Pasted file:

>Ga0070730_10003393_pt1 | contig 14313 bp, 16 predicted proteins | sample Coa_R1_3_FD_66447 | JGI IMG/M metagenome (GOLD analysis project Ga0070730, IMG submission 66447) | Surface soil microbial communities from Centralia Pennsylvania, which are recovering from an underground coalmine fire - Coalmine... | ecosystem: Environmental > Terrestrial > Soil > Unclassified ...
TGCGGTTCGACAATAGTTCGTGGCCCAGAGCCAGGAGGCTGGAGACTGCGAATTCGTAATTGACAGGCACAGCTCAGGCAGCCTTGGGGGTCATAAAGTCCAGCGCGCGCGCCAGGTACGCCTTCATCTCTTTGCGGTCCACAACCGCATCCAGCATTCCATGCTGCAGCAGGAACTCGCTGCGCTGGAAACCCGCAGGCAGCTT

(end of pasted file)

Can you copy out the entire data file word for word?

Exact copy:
>Ga0070730_10003393_pt1 | contig 14313 bp, 16 predicted proteins | sample Coa_R1_3_FD_66447 | JGI IMG/M metagenome (GOLD analysis project Ga0070730, IMG submission 66447) | Surface soil microbial communities from Centralia Pennsylvania, which are recovering from an underground coalmine fire - Coalmine... | ecosystem: Environmental > Terrestrial > Soil > Unclassified ...
TGCGGTTCGACAATAGTTCGTGGCCCAGAGCCAGGAGGCTGGAGACTGCGAATTCGTAATTGACAGGCACAGCTCAGGCAGCCTTGGGGGTCATAAAGTCCAGCGCGCGCGCCAGGTACGCCTTCATCTCTTTGCGGTCCACAACCGCATCCAGCATTCCATGCTGCAGCAGGAACTCGCTGCGCTGGAAACCCGCAGGCAGCTT